Elizabeth Saenger, PhD
Counting sheep to go to sleep has a long history, beginning at least in the twelfth century in the Islamic world. But does it work? Two Oxford scientists tested the idea by comparing how long it took people to get to sleep if they:
- Counted sheep
- Imagined a beach or a waterfall
- Did not do either
The people who imagined a beach or waterfall fell asleep first, twenty minutes earlier than usual. The people who counted sleep actually took longer than usual to fall asleep. The experimenters concluded that counting sheep was too boring to work.
But what if imaging a beach, or a waterfall, or fireworks, does not work for you?
DSPD (Delayed Sleep Phase Disorder)
If you go to bed by midnight, but find it impossible to fall asleep until 3 a.m., you may have Delayed Sleep Phase Disorder (DSPD). DSPD is a circadian rhythm disorder. It occurs when:
- Your internal body clock is running several time zones behind actual local time
- The discrepancy between inner and outer time makes it virtually impossible to fall asleep at a conventional hour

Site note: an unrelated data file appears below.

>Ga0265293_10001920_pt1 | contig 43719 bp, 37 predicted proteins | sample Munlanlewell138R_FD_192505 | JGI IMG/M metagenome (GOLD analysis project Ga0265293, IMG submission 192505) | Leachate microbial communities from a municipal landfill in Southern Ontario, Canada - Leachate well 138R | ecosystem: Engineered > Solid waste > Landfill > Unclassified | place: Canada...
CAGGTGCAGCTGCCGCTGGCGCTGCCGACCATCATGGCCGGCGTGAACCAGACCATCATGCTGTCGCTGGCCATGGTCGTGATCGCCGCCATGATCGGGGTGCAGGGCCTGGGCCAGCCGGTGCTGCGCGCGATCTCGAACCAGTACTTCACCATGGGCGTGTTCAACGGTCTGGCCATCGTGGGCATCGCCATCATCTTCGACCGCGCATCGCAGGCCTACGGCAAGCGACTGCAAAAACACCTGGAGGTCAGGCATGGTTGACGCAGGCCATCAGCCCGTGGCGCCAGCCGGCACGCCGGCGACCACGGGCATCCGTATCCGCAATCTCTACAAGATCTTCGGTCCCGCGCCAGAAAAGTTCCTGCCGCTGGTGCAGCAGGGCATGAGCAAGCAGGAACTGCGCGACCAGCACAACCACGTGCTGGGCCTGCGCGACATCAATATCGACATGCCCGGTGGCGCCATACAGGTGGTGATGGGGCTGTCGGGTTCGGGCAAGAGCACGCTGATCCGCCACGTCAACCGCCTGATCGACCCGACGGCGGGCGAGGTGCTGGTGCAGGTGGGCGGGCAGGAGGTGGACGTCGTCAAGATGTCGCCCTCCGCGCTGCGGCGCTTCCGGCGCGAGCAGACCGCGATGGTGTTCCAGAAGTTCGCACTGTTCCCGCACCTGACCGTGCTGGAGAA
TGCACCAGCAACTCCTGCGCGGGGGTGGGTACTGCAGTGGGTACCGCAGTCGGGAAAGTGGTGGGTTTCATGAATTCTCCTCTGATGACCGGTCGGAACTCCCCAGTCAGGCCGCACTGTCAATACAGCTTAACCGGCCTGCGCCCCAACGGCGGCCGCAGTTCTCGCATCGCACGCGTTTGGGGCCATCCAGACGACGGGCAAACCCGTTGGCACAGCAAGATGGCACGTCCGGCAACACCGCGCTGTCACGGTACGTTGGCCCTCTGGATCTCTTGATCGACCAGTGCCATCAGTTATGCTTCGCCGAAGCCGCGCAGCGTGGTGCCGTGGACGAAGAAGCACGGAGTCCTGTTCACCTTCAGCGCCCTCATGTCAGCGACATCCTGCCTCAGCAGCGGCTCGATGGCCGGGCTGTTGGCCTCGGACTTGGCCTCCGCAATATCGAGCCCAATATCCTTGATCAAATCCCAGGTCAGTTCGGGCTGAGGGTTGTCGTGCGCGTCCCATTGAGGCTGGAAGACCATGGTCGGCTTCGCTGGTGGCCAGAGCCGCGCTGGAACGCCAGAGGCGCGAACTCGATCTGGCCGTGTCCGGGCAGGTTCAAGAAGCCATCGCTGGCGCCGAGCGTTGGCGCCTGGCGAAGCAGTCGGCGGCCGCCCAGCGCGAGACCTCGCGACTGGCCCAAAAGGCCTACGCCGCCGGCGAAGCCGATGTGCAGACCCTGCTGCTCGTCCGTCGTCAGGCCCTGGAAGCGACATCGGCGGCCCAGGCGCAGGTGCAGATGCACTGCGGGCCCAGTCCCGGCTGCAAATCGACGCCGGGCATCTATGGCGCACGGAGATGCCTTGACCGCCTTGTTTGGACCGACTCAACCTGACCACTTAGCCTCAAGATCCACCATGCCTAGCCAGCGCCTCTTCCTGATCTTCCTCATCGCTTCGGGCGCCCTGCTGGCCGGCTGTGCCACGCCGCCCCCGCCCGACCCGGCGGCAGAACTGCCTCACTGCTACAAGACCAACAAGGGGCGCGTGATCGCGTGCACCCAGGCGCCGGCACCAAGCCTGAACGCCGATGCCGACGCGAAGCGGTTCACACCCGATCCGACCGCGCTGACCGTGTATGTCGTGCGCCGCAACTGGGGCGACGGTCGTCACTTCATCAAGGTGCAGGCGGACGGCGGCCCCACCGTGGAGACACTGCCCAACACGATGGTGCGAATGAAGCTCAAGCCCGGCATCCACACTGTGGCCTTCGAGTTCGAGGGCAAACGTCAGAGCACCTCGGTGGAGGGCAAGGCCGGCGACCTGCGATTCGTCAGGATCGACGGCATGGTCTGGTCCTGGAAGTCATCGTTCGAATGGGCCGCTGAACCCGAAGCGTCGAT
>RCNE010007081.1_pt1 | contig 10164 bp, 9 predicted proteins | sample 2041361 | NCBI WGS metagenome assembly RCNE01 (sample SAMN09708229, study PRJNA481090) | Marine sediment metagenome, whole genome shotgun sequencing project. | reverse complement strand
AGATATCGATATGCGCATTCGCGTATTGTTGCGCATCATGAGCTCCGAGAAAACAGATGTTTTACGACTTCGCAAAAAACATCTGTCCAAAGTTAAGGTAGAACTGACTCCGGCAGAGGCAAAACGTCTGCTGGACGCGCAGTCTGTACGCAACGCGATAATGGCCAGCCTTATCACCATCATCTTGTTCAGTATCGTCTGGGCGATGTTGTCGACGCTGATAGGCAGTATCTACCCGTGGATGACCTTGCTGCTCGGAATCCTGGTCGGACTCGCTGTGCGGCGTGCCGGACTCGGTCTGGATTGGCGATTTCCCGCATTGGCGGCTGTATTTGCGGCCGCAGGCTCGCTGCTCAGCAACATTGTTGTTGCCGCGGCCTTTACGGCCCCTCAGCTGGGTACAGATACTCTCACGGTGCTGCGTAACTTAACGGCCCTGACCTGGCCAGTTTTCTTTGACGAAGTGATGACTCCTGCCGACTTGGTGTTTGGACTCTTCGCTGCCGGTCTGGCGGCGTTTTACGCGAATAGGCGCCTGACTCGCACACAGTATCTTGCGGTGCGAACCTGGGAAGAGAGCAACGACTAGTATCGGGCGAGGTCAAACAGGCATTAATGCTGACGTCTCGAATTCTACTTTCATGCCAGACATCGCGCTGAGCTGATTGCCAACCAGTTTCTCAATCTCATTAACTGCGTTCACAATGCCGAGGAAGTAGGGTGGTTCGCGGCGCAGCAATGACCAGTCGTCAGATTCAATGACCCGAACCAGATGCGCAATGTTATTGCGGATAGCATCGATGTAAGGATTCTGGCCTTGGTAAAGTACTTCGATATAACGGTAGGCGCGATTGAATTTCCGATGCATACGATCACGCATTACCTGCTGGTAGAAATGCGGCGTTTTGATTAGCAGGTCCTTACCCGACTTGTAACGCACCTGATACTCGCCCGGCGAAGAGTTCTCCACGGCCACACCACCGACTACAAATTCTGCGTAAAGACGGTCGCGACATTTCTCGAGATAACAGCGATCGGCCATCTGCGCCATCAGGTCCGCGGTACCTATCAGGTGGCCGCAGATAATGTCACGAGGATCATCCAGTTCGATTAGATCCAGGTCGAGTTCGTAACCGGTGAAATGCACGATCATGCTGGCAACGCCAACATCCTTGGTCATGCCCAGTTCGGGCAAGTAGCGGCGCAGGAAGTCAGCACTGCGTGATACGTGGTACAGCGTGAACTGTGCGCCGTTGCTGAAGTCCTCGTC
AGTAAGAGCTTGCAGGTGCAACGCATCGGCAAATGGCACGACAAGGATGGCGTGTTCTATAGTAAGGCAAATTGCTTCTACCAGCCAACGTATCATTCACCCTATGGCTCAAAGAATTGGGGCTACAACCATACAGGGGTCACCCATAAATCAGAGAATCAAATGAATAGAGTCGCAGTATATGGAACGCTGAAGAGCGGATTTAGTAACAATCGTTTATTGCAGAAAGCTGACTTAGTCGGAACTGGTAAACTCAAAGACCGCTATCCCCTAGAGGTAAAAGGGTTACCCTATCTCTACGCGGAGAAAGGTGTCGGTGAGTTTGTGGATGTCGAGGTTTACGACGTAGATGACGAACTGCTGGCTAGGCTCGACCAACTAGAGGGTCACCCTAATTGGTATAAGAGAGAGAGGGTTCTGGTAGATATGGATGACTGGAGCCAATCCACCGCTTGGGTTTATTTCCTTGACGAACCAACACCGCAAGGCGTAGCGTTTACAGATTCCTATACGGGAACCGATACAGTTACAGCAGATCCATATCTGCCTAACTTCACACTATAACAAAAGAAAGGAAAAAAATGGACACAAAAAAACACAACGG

- You may have a genetic predisposition which runs in families
Alternatively, DSPD can occur when a person purposely:
- Stays up unusually late
- Sleeps in a darkened bedroom
- Avoids early morning exposure to bright light
Sleeping pills do not solve the problem. Careful use of bright light therapy can be effective. Here is what the Center for Environmental Therapeutics recommends.
Treating Mild DSPD
For those without extreme delayed phase (for example, with sleep onset between 1 a.m. and 2 a.m.), a good strategy is to:
- Estimate current circadian rhythm phase using the Automated Morningness-Eveningness Questionnaire, or MEQ, a free and confidential survey.
- Use the results to identify a time in late morning when light exposure should be used to begin resetting the internal clock.
- Begin treatment with exposure to light at that time, and then move exposure earlier every few days, in roughly 30-minute steps, until sleep onset normalizes.
Treating Extreme DSPD
The MEQ is not designed for people with extreme delayed phase. If you have extreme delayed phase:
- Consider supervision by a specialist
- Start light therapy around the time of spontaneous waking (for example, noon)
- Move exposure earlier as described above
- think about the possibility of taking a low dose of melatonin 12 hours before the scheduled light therapy for a synergistic effect. Doses this small are not available now, but you can find out when they will be available.